The organisation’s goal is “to make skateboarding accessible and enjoyable for every kid in the community,” Kalenga said, “and also to just show the world that we exist.” To this day, he provides children from the city with free skateboarding and dancing lessons, specialising in a Zambian street style dance called Chimwemwe. “By the time we arrived in Mongu, Johnny had built up a community of over 400 kids,” Camps said.
Skate World Better’s project was evidently appreciated by Kalenga and his band of budding skaters. “They have left a huge impact and influence on the kids from our communities, they really look up to them because, during their visit, they were kind to everyone and engaging with the kids,” Kalenga said. “What they did for us in Mongu is forever life-changing and we will always be appreciative for that.”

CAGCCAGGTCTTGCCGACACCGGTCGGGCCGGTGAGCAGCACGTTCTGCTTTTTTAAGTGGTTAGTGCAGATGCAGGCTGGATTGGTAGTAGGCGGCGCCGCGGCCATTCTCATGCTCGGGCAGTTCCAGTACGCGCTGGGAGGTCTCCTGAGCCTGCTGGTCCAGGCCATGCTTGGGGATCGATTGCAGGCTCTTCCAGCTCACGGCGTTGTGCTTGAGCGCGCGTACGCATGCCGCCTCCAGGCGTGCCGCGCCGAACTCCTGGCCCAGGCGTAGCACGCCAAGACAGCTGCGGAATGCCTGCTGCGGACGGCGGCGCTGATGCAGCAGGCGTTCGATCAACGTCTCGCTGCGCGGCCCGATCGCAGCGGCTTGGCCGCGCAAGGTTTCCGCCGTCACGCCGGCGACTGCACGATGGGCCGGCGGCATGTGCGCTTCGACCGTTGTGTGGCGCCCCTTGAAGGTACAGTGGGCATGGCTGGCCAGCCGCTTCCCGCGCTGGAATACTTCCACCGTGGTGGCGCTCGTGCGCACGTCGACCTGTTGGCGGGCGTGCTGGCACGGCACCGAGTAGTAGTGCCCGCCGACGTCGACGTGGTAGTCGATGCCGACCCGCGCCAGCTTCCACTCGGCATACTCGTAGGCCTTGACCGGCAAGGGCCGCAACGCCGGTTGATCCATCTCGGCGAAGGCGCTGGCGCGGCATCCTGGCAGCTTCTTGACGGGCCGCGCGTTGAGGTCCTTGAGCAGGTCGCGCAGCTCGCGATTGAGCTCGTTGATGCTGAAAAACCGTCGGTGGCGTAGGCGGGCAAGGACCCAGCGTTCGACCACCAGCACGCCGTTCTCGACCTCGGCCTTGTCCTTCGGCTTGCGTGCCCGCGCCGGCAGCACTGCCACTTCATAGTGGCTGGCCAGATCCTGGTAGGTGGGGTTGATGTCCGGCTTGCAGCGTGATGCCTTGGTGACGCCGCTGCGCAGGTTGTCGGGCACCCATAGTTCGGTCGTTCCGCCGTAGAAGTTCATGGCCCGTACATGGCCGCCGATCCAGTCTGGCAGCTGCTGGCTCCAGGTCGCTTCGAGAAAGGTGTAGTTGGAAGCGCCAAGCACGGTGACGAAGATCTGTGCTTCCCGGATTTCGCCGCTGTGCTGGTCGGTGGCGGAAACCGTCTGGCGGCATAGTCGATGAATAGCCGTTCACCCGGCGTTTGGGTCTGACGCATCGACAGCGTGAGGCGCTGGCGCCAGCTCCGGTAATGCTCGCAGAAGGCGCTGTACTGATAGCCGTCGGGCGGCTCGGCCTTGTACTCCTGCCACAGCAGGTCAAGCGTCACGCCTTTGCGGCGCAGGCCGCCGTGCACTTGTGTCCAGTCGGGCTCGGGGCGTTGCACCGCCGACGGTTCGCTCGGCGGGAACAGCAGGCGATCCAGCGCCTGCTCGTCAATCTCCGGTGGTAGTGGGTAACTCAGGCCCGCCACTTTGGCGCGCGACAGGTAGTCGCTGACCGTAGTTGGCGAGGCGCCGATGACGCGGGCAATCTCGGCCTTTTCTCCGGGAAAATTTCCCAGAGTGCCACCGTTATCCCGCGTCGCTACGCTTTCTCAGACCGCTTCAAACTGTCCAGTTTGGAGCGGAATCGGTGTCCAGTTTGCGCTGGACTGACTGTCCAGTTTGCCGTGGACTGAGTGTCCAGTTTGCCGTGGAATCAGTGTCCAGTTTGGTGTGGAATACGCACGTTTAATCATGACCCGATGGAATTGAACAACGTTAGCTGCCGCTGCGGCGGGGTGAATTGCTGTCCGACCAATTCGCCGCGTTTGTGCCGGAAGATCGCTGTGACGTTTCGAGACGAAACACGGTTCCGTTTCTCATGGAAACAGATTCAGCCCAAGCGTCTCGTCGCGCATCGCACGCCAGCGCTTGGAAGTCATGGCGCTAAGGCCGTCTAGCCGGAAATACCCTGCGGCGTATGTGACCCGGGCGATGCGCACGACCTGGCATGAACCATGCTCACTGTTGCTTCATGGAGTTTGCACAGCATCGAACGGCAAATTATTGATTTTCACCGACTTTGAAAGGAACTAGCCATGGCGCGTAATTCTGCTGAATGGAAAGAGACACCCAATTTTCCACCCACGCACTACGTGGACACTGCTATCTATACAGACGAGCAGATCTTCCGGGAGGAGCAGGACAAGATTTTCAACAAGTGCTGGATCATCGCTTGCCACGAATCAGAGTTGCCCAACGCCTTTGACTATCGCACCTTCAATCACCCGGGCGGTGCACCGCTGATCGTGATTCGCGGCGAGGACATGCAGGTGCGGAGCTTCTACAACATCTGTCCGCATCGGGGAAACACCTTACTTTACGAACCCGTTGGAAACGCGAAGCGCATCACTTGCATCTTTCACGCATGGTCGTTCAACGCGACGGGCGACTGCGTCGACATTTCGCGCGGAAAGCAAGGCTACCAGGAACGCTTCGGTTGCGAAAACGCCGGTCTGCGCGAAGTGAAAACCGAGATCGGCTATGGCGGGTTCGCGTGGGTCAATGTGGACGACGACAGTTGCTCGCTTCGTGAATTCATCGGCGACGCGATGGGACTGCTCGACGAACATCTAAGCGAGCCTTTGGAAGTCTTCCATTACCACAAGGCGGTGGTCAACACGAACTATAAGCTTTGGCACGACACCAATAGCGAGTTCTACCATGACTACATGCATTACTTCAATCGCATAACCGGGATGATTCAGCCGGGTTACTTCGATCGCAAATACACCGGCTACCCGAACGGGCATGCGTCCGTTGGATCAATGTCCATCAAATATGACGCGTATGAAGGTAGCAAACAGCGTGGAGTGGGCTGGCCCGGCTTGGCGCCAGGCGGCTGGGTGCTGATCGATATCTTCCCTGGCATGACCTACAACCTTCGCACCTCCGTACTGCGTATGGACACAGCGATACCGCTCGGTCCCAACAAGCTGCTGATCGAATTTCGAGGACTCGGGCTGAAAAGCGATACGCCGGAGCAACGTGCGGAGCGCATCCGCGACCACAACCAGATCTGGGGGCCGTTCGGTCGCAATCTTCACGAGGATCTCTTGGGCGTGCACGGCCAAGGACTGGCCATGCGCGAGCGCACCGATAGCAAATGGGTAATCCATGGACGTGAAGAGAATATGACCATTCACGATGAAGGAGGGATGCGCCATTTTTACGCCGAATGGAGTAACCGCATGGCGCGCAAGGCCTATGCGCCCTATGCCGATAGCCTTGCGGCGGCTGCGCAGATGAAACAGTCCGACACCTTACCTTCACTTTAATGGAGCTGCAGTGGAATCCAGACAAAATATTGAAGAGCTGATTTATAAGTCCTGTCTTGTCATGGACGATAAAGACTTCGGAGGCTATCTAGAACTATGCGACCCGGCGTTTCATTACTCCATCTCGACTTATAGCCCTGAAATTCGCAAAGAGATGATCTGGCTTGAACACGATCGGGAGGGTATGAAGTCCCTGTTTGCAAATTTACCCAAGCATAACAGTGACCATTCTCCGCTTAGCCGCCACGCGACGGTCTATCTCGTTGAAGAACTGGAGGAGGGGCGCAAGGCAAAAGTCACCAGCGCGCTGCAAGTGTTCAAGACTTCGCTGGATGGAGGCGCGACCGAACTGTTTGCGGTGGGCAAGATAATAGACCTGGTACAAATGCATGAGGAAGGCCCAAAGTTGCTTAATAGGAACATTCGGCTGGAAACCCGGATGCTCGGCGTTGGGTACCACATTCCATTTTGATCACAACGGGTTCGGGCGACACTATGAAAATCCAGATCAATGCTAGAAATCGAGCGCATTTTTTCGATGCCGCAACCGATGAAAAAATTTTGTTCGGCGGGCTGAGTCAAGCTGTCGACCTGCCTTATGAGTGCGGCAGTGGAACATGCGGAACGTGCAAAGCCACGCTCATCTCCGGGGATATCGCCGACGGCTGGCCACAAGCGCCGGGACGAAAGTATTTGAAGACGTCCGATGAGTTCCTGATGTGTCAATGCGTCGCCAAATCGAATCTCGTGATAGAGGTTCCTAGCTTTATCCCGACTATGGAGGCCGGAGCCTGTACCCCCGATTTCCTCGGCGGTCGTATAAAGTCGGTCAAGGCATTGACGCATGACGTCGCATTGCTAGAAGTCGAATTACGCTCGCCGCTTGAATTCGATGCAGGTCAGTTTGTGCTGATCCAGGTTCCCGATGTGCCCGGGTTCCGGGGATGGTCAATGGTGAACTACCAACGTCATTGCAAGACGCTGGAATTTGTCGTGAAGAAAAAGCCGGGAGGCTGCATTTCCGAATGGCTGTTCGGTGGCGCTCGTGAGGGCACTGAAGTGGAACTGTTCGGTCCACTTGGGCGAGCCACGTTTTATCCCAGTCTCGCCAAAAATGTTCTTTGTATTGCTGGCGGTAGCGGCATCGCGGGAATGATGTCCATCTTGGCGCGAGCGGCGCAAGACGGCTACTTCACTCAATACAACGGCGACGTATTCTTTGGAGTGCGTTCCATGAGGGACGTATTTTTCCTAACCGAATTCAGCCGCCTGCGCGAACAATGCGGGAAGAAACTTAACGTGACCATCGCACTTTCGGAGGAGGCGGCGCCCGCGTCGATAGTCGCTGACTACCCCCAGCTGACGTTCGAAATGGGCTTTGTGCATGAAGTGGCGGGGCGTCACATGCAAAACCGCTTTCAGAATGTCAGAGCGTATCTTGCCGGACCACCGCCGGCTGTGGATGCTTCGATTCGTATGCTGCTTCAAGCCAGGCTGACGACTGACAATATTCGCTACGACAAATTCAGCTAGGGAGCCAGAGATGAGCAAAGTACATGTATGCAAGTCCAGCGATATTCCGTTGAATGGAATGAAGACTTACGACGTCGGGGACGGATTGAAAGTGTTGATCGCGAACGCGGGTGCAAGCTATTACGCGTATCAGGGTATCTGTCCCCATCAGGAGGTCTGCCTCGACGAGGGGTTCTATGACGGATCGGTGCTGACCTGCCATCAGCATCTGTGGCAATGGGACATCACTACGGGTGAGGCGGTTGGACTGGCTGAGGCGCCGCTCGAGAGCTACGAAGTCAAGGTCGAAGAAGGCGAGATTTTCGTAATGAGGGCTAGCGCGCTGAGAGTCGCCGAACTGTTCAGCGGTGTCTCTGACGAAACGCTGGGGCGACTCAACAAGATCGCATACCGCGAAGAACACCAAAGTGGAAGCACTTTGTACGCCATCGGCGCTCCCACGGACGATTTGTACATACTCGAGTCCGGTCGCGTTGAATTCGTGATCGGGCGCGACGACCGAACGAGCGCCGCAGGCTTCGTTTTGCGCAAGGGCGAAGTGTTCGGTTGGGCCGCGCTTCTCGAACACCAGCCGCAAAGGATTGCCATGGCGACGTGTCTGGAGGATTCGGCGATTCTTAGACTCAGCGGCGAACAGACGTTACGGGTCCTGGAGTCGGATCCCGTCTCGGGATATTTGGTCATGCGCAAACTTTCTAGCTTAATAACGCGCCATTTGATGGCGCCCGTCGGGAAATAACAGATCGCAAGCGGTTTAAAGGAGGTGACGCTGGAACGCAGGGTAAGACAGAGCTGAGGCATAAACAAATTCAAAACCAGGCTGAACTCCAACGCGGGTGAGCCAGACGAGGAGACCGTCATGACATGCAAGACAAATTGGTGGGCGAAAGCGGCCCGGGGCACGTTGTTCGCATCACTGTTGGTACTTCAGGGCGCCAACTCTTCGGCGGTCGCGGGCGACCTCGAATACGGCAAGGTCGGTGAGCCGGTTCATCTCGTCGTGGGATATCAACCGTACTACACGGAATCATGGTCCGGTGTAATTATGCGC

But of course, the realities of operating in a country where over 50 percent of the population lives below the poverty line can complicate any project. The park built by the NGO and their donations of actual boards have helped “thousands of kids getting into skateboarding,” Kalenga said. The hard part now is keeping things going.
“A lot of kids still want to learn but we lack the equipment. Almost all of the boards stopped working and we don’t have anywhere to buy bearings,” Kalenga continued. “This has led to a huge decline in the number of participants. No one wants to come to a skate park just to watch others skate, or to share a skateboard with ten other kids.”
Despite the many challenges, Camps is still hopeful that this project might just be the beginning of something bigger. “The scene here will be booming,” he said. “Mozambique, Zambia – the people skating here are in constant communication with each other. Something is brewing here. You can just feel it.”
Check out more of Jonas Camps’ photos of the emerging Zambian skating scene below. The following photos were taken during his most recent trip to the country in 2021.